Arizona Medical Board Probation Attorney | Lawyers for Arizona Medical Board Probation issues
Physicians in Arizona receive probation from the Arizona Medical Board (AMB) against their licenses through a Consent Agreement.
The Consent Agreement requires the physician to do certain things (drug testing, work supervision, counseling, continuing education).
Alternatively, refrain from doing things (using alcohol, prescribing scheduled drugs, seeing certain patients, etc.).
The Arizona Medical Board can place physicians on probation through:
- Stipulated Rehabilitation Agreement
- Interim Practice Restriction
- Decree of Censure with Probation
- Letter of Reprimand with Probation
- Practice Limitation
Probation for a Medical Professional
Physicians who hold a license in Arizona can face disciplinary actions by the Arizona Medical Board for many different reasons. If the Medical Board determines formal licensing action is necessary, it will happen after the completion of an investigation.
It’s the job of the Board to review any complaint alleging a violation of the Arizona Medical Practice Act and Arizona law. Thus, at an Arizona Medical Board Meeting, the Board will vote to determine the outcome of each investigation. Therefore, one may need a defense attorney. The Board can vote on a non-disciplinary outcome or vote to offer the physician a formal discipline.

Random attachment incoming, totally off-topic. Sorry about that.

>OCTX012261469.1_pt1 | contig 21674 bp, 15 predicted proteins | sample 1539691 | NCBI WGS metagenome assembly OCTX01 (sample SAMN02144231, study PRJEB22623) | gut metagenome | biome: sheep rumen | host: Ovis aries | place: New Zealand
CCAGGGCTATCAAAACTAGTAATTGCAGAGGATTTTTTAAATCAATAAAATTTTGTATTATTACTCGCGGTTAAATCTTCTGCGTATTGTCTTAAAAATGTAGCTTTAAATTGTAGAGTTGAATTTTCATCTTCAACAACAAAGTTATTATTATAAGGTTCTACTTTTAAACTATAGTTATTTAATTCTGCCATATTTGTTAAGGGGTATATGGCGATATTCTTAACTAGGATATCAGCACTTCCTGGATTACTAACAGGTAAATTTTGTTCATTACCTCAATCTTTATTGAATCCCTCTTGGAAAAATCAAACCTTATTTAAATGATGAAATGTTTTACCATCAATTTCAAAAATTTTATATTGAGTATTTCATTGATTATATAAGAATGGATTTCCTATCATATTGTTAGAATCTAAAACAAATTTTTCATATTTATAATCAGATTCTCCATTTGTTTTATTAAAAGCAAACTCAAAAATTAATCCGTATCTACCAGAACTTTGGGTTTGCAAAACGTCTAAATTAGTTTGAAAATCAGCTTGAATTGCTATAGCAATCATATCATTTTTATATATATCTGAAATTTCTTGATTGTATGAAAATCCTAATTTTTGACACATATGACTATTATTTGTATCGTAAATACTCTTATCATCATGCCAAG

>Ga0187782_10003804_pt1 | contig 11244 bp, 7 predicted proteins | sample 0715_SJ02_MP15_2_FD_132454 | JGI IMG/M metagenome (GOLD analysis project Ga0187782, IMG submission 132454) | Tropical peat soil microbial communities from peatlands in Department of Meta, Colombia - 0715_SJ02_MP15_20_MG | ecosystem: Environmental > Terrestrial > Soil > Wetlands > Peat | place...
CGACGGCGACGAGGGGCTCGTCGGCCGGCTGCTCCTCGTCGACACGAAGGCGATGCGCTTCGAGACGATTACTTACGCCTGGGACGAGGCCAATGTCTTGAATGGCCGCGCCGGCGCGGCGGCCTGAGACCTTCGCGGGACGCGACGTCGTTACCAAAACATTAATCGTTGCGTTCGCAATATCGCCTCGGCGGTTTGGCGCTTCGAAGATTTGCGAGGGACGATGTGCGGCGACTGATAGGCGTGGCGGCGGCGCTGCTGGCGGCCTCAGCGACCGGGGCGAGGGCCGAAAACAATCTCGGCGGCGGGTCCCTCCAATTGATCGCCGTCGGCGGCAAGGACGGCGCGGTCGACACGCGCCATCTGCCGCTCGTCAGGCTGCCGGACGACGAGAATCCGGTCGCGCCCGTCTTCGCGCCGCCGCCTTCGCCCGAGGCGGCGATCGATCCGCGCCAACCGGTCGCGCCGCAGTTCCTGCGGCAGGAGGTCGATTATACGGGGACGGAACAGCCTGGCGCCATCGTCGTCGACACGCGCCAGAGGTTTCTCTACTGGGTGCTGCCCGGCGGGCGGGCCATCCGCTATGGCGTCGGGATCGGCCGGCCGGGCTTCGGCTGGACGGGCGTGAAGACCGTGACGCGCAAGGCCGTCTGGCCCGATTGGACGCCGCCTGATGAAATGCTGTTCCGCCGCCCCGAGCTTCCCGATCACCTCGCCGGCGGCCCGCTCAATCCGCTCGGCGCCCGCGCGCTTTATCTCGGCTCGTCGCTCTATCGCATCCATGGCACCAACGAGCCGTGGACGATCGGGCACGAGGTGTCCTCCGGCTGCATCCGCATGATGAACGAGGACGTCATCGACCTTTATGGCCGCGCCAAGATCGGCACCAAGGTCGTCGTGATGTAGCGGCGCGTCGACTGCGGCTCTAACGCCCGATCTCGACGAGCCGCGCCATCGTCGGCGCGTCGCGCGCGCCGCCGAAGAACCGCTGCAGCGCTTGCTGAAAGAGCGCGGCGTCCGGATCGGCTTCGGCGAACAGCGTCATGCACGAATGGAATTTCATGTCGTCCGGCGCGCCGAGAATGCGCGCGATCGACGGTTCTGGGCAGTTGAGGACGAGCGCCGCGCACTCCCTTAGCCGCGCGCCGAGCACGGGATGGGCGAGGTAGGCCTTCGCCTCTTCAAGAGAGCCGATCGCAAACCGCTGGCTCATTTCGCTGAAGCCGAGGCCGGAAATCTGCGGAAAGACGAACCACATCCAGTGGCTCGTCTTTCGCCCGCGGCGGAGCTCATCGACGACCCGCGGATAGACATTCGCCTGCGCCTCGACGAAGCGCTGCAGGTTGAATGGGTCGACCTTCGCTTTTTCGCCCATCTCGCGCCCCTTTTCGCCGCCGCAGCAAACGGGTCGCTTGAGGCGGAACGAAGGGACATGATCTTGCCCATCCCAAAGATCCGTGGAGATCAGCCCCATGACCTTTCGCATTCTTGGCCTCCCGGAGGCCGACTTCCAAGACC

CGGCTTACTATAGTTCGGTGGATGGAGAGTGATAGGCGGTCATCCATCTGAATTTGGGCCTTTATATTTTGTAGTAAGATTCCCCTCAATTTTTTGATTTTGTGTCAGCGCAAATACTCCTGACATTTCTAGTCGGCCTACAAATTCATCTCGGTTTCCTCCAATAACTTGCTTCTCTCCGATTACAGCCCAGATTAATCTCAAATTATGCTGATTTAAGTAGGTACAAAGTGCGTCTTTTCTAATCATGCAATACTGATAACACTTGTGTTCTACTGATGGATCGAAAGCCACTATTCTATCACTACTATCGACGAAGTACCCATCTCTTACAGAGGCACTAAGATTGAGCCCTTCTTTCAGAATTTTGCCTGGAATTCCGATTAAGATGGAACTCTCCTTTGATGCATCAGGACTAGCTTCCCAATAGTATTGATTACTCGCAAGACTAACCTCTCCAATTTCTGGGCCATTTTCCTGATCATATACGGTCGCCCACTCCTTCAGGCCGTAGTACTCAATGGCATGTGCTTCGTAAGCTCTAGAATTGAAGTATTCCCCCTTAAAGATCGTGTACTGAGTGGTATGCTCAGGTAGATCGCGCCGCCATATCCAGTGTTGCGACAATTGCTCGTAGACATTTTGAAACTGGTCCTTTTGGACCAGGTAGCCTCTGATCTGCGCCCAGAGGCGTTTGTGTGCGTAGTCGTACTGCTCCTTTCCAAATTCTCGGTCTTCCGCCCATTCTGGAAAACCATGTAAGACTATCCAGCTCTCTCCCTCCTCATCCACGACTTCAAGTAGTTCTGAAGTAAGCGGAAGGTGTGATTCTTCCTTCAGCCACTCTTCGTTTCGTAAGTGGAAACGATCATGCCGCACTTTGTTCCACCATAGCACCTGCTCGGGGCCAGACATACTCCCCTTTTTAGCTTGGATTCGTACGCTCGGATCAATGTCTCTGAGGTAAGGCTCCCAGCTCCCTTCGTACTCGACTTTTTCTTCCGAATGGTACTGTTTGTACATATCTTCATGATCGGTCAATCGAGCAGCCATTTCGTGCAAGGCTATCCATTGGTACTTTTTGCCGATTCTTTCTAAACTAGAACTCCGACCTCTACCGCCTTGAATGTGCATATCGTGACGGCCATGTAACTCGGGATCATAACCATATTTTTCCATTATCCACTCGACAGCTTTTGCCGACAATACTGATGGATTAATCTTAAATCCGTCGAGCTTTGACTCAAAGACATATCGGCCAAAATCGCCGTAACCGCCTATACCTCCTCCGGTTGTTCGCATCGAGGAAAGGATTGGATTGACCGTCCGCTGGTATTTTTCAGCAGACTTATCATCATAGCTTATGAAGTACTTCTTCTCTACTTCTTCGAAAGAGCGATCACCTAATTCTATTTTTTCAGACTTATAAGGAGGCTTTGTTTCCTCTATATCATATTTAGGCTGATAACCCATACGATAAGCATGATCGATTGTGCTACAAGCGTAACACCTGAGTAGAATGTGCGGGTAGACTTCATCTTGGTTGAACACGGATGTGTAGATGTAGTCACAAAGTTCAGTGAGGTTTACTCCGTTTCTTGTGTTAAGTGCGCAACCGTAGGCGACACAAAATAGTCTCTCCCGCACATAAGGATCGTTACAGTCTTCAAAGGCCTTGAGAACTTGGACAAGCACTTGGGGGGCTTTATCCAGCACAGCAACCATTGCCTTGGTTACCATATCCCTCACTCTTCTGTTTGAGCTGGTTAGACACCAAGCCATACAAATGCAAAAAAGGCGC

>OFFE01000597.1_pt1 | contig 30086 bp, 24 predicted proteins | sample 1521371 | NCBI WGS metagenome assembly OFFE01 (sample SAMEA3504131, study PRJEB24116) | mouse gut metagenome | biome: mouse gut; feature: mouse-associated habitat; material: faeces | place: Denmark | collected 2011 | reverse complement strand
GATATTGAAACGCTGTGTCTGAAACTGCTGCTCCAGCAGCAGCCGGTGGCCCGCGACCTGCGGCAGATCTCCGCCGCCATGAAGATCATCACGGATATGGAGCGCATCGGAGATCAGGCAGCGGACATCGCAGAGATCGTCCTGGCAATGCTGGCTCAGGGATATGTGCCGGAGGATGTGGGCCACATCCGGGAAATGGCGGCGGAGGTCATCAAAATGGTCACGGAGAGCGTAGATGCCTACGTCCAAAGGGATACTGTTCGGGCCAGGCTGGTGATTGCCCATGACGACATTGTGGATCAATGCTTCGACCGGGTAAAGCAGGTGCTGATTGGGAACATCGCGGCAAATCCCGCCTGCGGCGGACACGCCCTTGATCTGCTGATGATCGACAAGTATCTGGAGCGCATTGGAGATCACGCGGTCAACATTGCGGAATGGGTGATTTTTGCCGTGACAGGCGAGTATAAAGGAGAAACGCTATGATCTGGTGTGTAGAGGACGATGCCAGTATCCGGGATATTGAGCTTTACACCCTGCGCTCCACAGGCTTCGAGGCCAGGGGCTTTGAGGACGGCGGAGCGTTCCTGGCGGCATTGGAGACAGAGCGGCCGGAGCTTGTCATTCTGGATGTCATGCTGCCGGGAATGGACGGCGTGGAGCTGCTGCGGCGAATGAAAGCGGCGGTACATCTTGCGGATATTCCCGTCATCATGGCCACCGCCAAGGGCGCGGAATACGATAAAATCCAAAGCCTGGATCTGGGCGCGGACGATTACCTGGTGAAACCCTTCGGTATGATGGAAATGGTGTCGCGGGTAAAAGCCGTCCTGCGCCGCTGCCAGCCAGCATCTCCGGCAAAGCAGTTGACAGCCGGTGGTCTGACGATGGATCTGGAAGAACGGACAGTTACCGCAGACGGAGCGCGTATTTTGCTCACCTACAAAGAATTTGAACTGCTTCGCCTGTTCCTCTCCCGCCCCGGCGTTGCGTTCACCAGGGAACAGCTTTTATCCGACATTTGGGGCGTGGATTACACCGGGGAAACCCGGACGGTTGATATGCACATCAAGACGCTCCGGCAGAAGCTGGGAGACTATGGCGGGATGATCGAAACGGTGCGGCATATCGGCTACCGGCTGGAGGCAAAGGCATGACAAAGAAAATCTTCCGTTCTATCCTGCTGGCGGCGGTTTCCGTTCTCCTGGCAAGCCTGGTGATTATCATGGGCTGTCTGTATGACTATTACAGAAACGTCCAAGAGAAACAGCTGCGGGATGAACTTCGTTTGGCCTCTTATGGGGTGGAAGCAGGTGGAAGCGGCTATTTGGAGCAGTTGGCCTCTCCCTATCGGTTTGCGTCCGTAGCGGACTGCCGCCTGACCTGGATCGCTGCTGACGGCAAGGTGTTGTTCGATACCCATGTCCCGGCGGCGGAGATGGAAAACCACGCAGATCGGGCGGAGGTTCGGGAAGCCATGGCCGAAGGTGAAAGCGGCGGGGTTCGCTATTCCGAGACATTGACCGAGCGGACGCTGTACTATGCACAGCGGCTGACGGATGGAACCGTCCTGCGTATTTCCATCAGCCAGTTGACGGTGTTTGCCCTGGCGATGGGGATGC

Attorneys for Practice Complaints for Medical Professionals
After receiving an Arizona Medical Board Complaint or self-report, a physician gets a notice from the Board requesting additional information and response to allegations found in the complaint. From here, the Medical Board assigns an investigator to the complaint, and they begin to collect evidence.
The documents and evidence collected include the following:
- Patient medical records
- Employment files from the physician’s employer and business
- Criminal records
- Interviews of people associated with the Board Complaint (These interviewees can include the patient, medical director, colleagues, etc.)
Arizona Medical Board Disciplinary Action
When a physician in Arizona faces a complaint or investigation by their medical board, they may also face Arizona Medical Board Disciplinary Actions.
Facing disciplinary action can have vast repercussions on a medical career. It can include license probation, suspension, or revocation. It can also jeopardize employment. A physician under investigation can face termination at their current job after receiving a complaint or after the Board initiates an investigation.
Specific allegations can cause a physician to receive disciplinary action. These include:
- Improper record keeping
- Reporting false information
- Physical abuse of patients
- Sexual abuse of patients
- Criminal convictions
- Substance Abuse
- Disruptive Conduct
- Judicial or Court Proceedings
Arizona Medical Board Non Disciplinary Actions
- CASE DISMISSAL: The Arizona Board may dismiss a complaint if they determine the information indicates there was not a violation of the rules of the Arizona physician Practice Act. This outcome is not available to the public.
- ADVISORY LETTER: A letter from the Board expressing concern that the physician’s conduct was not ideal; however, the behavior does not necessarily violate the Medical Practice Act or Board policy, and no further contact is needed. It will not affect future licensure or if the physician wishes further their education. The license verification does not show this.
- NON-DISCIPLINARY ORDER FOR CONTINUING EDUCATION: An order that dictates the physician must complete a number of hours of continuing medical education for specific topics.
Arizona MD Unprofessional Conduct